Lent. In the church, Lent is a time of preparation, of reflection, giving up and adding to the day-to-dayness of our lives. This Lent, like all others, I gave thought to what I would do as I prepare for Good Friday and Easter. After thought, I am consciously adding extra prayer to my daily life. This past week, especially, has needed prayer, so it is a good thing that this is my choice.
When praying, some prayer tools are helpful. The Roman Catholics have the rosary – many Hail Marys and Our Fathers that focus attention on the praying rather than on the art in a building or on the music playing or the kids outside. Though no longer a Roman Catholic, as a kid I had many sets of rosary beads, none of which are still in my possession. Other faith traditions use their own beads: When I traveled to Ireland, each pilgrim received an Episcopal “rosary” – four sets of prayers of any stripe rather than five sets of Hail Marys. Two years after the Ireland trip, a friend sent me prayer counting beads from Turkey. I used the Episcopal and Turkish beads to focus my thoughts until I broke both of them. I still have the beads, but not the patience to restring them. Another prayer tool was needed! Ah, the labyrinth. A gift from the ancients.
Over many years, I have loved outdoor labyrinths. They are amazing at focusing my prayer. The walk in to the center is calming, the center itself filled with wonder sometimes making me cry and the walk out always light - even though I may have shed tears in the center. For me, the labyrinth is a wonderful, if not generally portable, prayer device.
There was hope for my choice of prayer tool as some enterprising individuals make and sell hand-held labyrinths. I shopped online and ordered an inexpensive five-inch labyrinth. This past two weeks I found that this portable labyrinth fills the “tool” need quite well. It does not tear as do paper labyrinths, will not break as my handcrafted clay labyrinths might and does not require external electrical power as a computer-assisted labyrinth would. The thin wood-chip labyrinth fits into my purse, has the 12-circuits of a Chartres labyrinth and is handy when I pull off the road if early for an appointment.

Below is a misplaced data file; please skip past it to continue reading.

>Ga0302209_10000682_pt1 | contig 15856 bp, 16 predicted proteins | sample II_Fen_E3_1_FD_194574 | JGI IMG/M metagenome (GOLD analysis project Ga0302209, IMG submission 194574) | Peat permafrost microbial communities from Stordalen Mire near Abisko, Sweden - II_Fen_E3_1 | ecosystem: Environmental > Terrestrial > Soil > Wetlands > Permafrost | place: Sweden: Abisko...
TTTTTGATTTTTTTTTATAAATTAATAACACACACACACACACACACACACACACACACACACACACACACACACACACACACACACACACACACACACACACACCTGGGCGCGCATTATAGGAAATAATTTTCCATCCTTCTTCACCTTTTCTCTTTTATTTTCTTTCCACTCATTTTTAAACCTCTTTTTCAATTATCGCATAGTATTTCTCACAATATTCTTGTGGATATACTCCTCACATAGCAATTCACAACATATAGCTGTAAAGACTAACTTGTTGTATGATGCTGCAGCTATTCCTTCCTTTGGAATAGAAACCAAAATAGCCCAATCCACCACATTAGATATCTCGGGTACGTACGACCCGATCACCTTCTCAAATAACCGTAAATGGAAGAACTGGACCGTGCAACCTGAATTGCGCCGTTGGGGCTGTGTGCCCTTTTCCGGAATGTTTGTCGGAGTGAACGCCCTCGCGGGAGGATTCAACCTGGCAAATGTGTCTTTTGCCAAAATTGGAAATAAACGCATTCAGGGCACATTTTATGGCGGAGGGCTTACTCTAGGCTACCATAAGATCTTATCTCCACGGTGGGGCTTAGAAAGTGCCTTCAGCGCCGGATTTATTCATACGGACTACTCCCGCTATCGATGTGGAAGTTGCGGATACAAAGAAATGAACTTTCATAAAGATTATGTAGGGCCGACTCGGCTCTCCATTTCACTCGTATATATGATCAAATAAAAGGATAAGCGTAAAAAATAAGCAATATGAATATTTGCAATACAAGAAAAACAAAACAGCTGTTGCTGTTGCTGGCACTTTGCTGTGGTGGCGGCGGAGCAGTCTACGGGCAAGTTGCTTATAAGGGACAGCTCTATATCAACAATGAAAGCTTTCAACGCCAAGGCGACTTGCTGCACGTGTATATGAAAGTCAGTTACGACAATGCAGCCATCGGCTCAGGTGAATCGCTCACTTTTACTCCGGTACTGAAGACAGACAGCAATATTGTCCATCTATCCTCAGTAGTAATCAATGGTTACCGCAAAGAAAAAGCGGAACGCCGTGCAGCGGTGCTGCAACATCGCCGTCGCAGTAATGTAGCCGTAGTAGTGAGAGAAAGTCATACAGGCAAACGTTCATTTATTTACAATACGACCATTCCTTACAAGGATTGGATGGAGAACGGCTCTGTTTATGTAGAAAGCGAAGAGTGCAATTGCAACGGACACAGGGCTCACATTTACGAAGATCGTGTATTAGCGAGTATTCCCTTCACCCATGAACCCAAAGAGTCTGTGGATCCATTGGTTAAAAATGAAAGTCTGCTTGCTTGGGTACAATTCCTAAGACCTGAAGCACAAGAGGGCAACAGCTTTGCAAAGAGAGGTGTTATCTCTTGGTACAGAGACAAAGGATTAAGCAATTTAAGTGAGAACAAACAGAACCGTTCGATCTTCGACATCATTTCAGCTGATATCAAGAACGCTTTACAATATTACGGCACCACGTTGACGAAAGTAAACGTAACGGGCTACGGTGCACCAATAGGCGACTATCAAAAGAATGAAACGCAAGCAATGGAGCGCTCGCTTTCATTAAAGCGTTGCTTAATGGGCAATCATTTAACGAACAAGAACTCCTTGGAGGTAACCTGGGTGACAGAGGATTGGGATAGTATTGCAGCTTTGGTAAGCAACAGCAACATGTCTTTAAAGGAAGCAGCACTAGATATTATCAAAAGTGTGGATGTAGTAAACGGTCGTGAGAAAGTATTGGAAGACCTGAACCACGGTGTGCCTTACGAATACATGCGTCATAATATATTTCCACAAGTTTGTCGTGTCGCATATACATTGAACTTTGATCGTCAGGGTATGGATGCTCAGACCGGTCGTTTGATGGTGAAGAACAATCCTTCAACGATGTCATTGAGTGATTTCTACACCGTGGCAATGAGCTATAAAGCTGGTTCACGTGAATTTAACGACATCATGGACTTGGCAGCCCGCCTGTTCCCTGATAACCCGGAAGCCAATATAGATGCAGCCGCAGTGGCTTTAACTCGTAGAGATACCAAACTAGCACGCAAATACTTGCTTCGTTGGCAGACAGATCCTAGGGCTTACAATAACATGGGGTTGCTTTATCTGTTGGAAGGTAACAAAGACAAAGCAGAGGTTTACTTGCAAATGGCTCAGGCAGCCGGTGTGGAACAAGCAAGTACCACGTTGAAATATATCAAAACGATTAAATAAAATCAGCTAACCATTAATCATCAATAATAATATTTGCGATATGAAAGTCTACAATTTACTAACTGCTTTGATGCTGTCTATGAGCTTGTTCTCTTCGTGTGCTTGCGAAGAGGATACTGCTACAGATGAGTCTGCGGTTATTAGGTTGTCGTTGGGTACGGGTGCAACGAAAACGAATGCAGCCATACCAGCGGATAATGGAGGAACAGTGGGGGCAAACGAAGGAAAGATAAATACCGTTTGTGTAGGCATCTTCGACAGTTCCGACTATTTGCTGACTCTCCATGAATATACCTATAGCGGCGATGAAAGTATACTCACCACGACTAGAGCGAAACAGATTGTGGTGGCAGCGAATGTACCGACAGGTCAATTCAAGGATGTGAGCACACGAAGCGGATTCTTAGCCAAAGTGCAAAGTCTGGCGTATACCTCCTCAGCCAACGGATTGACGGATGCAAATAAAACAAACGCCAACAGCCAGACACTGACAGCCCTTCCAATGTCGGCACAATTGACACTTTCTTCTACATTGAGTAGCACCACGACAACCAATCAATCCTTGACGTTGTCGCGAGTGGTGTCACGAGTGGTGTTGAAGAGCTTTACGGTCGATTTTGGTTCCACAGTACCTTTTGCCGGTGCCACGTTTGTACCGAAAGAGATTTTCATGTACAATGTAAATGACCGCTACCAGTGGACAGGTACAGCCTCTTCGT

Thus far, while using this indestructible labyrinth, I have not found the Holy Spirit as physically present as I do at large labyrinths I have walked. I have not found myself in tears from relief or pain or joy. Rather, I experience calming. Perhaps, calming and peace is exactly what I needed in my recent life. I will continue "walking" with this prayer tool at least until the Saturday before Easter.
If your interest in labyrinths is piqued, you can find more about them by googling “labyrinth;” a computer assisted interactive labyrinth is found at the Grace Cathedral, San Francisco site.